IT Infrastructure: IBM PureSystem: 10 Fast Facts About Big Blue's Integrated Computing System

By Darryl K. Taft  |  Posted 2012-06-27 Print this article Print
The Unveiling

The Unveiling

The first PureSystems family members were announced in April 2012. Rodney Adkins, senior vice president in charge of IBM's Systems and Technology Group, stands beside one of IBM's new PureSystems at a company lab in Research Triangle Park, N.C.
IBM's recently announced PureSystem is a major step forward into a new, simpler era of computing, according to Big Blue. With the April introduction of this new category of "expert integrated systems," many believe PureSystems will be as important to IBM as the mainframe was when the company first introduced it 50 years ago. Ambuj Goyal, general manager of development in IBM's Systems and Technology Group, told eWEEK the new family of systems is the first with built-in expertise based on IBM's decades of experience running IT operations for tens of thousands of clients in 170 countries. IBM's expert integrated systems family, PureSystems, is the result of $2 billion in R&D and acquisitions over four years, an unprecedented move by IBM to integrate all IT elements, both physical and virtual. The acquisitions included Platform Computing, Blade Network technologies and others. The new systems family offers IBM customers a clean break from today's enterprise computing model, where multiple and disparate systems require significant resources to set up and maintain. The PureSystems PureFlex integrates server, storage and networking resources into one highly automated and secure, simple-to-manage machine. The PureSystems PureApplication makes use of the first repeatable software patterns and industry-specific processes from IBM, drawn from decades of IBM's expert work with clients and business partners.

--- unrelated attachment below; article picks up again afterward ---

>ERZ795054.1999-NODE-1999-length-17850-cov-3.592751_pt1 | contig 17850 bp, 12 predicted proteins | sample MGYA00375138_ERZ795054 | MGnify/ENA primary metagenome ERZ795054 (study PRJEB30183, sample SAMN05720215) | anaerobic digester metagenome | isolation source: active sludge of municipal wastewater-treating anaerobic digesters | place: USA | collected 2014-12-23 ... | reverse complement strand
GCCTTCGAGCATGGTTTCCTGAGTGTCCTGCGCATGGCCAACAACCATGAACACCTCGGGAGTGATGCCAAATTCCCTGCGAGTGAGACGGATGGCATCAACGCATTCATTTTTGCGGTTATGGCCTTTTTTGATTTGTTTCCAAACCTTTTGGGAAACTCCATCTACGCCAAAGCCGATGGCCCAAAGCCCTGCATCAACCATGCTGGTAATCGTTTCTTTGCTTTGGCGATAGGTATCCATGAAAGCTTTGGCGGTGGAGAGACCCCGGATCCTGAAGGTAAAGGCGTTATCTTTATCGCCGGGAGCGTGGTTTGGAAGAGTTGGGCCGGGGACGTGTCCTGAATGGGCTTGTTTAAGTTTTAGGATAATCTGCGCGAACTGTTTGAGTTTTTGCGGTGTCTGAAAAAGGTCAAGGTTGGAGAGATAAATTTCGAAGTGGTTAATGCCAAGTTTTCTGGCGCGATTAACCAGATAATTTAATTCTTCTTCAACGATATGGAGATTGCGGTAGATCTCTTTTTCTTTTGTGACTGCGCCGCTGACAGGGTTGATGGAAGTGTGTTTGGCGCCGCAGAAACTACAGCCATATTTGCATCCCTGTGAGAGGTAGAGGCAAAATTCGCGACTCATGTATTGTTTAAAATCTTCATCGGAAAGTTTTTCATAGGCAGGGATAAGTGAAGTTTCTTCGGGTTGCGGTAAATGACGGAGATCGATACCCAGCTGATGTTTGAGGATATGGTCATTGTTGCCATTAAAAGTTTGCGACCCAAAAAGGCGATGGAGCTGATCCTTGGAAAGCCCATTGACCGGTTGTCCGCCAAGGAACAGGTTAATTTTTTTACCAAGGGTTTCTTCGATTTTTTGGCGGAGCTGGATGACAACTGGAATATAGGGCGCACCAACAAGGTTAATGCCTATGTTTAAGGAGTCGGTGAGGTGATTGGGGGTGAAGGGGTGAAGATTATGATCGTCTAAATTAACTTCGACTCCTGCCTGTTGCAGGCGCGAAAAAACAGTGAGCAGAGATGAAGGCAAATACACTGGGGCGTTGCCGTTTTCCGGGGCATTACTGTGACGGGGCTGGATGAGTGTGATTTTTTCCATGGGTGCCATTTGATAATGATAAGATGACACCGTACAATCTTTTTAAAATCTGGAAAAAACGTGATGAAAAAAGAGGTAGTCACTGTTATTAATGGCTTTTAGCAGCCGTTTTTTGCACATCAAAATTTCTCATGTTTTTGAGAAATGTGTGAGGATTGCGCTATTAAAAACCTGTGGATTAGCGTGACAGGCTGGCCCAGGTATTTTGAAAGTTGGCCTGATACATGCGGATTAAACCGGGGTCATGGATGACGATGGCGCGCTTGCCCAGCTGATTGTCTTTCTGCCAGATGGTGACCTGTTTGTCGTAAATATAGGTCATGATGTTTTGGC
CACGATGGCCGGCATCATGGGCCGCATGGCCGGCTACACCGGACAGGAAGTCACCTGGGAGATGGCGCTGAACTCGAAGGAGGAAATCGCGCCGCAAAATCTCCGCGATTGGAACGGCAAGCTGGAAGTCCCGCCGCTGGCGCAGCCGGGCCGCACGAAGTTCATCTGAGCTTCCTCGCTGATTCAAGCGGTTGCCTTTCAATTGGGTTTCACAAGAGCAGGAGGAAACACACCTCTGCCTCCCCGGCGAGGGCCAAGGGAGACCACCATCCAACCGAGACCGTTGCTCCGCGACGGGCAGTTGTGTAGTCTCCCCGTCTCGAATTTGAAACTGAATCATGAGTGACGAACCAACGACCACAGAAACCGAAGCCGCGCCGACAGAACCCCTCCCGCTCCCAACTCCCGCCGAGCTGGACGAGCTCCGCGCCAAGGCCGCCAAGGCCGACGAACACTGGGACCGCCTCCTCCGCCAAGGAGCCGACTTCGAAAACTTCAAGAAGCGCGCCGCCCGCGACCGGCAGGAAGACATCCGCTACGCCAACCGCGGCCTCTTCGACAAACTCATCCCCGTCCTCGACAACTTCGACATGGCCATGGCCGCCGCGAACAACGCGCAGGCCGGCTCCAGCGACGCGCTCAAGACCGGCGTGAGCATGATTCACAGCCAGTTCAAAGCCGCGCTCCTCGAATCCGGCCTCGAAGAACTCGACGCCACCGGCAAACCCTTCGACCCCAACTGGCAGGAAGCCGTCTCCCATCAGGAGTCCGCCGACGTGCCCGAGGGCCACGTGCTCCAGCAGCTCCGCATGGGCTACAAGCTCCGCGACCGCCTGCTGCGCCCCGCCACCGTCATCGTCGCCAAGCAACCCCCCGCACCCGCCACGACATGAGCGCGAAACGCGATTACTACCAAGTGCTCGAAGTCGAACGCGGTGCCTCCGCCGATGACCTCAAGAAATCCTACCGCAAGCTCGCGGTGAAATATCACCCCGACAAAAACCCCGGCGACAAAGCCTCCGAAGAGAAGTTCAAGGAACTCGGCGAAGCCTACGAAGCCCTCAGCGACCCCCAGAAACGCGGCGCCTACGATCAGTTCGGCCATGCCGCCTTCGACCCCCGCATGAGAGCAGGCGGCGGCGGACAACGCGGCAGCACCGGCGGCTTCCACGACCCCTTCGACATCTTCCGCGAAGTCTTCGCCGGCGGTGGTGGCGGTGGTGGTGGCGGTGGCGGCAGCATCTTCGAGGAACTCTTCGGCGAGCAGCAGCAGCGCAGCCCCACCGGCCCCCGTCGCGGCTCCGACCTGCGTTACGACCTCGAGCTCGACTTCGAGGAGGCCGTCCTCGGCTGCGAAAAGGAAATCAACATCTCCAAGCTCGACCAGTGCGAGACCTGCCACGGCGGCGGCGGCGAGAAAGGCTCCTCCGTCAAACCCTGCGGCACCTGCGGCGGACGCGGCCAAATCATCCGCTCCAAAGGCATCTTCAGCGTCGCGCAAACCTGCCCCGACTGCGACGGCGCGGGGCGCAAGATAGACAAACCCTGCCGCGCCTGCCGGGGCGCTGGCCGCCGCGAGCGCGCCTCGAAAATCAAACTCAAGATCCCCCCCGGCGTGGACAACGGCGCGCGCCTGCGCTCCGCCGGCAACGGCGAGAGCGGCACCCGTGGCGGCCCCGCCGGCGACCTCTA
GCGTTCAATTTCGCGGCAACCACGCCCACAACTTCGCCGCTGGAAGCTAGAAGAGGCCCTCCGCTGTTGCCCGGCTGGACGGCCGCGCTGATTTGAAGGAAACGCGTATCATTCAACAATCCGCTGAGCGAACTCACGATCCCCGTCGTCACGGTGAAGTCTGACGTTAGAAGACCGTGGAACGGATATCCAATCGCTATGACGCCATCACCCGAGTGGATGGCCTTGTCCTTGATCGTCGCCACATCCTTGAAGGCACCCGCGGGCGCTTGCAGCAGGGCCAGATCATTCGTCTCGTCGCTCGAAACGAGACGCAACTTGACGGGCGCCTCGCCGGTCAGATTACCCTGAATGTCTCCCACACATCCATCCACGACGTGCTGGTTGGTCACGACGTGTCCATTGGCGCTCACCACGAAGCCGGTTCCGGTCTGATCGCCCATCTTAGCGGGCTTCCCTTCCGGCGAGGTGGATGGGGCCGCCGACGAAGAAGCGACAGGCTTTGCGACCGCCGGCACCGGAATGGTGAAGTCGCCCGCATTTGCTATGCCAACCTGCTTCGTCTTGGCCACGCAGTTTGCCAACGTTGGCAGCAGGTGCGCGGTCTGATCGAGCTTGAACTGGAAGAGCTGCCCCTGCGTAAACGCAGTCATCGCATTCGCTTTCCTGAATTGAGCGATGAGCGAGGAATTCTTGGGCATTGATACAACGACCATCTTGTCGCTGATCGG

Darryl K. Taft covers the development tools and developer-related issues beat from his office in Baltimore. He has more than 10 years of experience in the business and is always looking for the next scoop. Taft is a member of the Association for Computing Machinery (ACM) and was named 'one of the most active middleware reporters in the world' by The Middleware Co. He also has his own card in the 'Who's Who in Enterprise Java' deck.

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